The electric power grid is a complex system under semi-autonomous distributed control. However, visibility into the distribution grid is limited. While the distribution grid is relatively reliable, anomalies and outages occur, which can be related to factors such as weather and stochastic generation, equipment degradation, or physical and cyber security attacks. These anomalies and operational characteristics can have significant economic and physical impact (e.g., damaged equipment) to both consumers and utilities. There is a need to develop reliable means to anticipate and recover from anomalies and outages, while also enabling a high penetration of renewables in the future.
The project goal is to develop advanced supervisory and distributed algorithms for DER and microgrid coordination that rely on uPMU measurements, other grid sensors and prior knowledge on mobility patterns of electric vehicles. We are investigating different coordination schemes among multiple microgrids, aiming to alleviate distribution system problems such as over/under voltage and frequency and congestion.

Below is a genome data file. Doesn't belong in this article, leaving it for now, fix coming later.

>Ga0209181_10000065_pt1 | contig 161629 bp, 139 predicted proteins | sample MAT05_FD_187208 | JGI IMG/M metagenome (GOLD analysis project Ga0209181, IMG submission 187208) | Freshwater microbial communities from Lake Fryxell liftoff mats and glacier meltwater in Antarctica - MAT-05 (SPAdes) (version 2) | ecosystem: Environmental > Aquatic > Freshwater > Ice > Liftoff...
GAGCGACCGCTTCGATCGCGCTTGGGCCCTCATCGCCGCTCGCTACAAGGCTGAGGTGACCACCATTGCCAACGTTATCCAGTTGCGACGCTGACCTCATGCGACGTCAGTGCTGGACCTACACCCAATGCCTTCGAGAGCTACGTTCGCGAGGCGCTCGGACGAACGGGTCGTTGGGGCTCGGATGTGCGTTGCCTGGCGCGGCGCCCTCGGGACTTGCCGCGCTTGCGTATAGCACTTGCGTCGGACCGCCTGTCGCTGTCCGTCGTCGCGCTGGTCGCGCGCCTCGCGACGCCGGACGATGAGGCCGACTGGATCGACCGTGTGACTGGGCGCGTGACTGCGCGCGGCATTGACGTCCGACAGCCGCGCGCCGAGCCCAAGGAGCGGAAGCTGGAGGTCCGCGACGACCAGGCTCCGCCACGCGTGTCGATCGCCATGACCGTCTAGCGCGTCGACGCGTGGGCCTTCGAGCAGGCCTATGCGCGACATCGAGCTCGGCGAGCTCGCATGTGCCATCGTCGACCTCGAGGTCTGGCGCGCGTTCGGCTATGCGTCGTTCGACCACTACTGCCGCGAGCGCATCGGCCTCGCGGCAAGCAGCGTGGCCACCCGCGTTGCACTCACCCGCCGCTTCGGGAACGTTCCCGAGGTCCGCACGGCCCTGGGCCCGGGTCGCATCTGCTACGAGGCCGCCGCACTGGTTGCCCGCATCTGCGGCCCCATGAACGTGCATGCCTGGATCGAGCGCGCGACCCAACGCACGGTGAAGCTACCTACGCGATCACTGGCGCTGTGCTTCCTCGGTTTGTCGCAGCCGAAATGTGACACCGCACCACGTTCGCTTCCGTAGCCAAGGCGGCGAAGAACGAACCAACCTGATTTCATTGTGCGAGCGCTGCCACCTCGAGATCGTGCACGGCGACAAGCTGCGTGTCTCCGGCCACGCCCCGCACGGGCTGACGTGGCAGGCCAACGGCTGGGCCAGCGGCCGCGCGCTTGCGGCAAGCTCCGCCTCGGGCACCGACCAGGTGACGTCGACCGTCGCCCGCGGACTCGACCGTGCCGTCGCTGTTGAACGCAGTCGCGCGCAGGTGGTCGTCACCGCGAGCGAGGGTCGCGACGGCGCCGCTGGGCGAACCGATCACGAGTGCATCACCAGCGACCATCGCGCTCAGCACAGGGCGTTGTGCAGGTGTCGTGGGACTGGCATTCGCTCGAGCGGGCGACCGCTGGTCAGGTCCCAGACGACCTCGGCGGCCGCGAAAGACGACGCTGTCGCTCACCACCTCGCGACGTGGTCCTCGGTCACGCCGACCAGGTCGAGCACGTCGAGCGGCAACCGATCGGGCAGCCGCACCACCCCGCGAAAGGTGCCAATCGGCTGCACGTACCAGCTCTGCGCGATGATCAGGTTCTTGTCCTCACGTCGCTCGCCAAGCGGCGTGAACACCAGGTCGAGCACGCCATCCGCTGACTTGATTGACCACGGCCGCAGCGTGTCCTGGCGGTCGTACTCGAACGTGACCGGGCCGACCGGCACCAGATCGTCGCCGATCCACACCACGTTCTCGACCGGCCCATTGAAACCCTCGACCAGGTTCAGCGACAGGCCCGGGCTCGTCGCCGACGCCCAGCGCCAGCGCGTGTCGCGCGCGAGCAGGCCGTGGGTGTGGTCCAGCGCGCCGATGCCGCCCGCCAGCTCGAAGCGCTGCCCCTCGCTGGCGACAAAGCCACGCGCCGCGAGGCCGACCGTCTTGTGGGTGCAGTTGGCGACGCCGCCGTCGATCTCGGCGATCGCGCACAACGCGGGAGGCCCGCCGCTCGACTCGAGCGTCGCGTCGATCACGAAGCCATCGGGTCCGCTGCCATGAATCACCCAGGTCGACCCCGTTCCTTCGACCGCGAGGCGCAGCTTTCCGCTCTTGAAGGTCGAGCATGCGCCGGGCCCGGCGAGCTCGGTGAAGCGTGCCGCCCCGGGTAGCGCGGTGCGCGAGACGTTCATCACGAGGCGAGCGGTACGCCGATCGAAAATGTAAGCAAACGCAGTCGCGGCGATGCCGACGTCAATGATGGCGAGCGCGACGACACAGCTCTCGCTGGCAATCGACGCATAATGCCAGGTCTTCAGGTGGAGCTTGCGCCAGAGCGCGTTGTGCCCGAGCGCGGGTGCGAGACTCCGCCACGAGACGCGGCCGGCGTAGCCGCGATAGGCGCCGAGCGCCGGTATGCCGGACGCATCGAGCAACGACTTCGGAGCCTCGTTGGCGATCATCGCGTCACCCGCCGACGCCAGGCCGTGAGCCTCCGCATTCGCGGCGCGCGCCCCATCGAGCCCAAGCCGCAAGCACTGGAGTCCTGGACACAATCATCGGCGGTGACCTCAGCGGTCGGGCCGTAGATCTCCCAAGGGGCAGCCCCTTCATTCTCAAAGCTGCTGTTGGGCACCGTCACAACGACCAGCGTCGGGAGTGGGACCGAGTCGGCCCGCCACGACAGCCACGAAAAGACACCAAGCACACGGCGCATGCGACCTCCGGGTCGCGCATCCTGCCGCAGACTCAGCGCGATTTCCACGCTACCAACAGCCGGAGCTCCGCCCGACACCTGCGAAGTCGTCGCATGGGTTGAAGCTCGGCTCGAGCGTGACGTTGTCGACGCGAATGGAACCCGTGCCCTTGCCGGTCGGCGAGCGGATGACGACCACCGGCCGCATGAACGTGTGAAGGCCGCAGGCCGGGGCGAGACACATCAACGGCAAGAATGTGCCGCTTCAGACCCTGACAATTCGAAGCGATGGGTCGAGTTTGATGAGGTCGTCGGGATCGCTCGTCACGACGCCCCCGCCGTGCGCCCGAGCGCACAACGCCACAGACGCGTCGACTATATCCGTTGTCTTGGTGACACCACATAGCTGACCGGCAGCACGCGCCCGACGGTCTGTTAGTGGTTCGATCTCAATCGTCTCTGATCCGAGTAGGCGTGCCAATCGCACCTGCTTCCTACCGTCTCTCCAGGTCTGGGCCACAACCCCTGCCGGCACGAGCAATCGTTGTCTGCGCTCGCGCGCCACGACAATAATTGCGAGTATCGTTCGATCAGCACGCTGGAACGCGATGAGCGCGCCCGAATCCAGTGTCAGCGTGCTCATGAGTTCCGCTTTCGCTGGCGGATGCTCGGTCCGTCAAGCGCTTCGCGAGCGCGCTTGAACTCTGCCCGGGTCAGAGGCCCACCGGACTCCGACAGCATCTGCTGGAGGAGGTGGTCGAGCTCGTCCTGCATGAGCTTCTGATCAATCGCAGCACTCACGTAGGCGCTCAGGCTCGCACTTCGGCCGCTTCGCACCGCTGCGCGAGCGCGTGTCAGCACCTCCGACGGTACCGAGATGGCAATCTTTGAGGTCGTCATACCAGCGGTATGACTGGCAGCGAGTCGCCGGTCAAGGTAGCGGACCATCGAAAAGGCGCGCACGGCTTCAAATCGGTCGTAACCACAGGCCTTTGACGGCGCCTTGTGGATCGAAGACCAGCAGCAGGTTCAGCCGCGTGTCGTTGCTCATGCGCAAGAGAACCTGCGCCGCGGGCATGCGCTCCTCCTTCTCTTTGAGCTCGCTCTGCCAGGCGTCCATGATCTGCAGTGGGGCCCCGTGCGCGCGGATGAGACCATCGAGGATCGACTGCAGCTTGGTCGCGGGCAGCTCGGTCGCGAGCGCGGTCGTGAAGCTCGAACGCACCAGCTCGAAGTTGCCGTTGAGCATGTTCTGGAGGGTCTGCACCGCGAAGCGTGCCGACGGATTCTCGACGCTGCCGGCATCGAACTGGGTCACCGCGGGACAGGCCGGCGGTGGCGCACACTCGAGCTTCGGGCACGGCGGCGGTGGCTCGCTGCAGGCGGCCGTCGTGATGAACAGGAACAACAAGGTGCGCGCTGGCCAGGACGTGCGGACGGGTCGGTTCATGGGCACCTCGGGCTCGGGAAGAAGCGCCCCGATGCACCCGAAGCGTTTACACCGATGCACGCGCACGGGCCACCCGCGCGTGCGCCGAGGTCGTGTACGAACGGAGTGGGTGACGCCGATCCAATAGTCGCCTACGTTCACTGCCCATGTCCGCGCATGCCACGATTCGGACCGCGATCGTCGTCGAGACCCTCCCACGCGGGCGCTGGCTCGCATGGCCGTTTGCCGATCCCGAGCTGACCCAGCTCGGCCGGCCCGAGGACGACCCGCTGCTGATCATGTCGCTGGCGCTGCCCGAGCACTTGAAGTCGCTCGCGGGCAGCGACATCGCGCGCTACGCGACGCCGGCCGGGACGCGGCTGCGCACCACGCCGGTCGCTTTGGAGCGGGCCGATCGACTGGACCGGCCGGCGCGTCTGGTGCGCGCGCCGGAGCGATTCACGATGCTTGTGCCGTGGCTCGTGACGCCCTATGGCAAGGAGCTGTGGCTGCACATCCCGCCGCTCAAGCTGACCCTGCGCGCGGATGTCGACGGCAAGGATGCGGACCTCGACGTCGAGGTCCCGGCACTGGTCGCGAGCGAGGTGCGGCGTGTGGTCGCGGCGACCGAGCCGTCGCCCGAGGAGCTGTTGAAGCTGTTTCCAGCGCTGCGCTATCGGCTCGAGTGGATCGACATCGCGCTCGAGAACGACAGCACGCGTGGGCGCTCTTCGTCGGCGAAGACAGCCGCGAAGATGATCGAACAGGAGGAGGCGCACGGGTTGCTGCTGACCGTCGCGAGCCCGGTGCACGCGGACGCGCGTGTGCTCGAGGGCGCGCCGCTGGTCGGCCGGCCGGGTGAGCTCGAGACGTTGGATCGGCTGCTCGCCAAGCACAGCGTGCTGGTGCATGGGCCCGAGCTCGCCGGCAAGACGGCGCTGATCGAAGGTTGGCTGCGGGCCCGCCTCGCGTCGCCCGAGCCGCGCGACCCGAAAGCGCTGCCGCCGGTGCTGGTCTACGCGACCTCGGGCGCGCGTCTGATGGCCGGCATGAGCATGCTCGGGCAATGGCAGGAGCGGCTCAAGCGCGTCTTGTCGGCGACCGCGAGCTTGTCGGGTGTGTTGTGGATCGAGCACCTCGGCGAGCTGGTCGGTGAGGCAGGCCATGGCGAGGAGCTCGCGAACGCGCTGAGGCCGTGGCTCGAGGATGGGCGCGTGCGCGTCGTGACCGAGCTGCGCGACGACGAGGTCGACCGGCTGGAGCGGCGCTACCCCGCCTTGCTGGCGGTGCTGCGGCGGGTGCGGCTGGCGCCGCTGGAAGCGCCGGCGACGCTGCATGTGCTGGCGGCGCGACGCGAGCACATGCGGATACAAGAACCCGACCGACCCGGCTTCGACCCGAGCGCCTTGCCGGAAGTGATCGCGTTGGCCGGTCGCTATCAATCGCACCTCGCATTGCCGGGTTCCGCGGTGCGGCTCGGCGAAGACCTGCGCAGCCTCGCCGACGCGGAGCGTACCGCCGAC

This project is focusing on applying signal processing, sensor fusion, non-linear optimization techniques, and machine learning techniques to:
- Detect and classify anomalies and regular operation in the power distribution grid
- Understand the variability in the availability of distributed energy resources
- Devise control strategies that are robust to such variabilities in order to mitigate anomalies and coordinated Distributed Energy Resources (DER) and microgrids.
Development of these coordinated control algorithms are challenging for several reasons. First, since microgrids are individually owned, the coordinated control must be fair in economic burdens (including cost of lost opportunity) imposed on various microgrids. Second, microgrids may not allow the control algorithm access to the current operating status of their resources for security and privacy purposes, and hence, the control algorithm may need to act solely based on the uPMU data. Third, consider models of shared resources (EVs). Finally, the control algorithm must operate in several time frames since the problems that need to be addressed occur in different time frames, e.g. reactive power and voltage problems in the system happen in much slower time frames compared to over/under generation problems.
Furthermore, we will achieve a framework for identification of grid anomalies with distribution PMU and traditional utility data. As well as understand the inherent tie between transportation needs and impacts on power distribution system through systematic analysis of complementary and novel data sources in the field.
Related Links: Laboratory Directed Research and Development (LDRD)
Project Partners: Computer Science Devision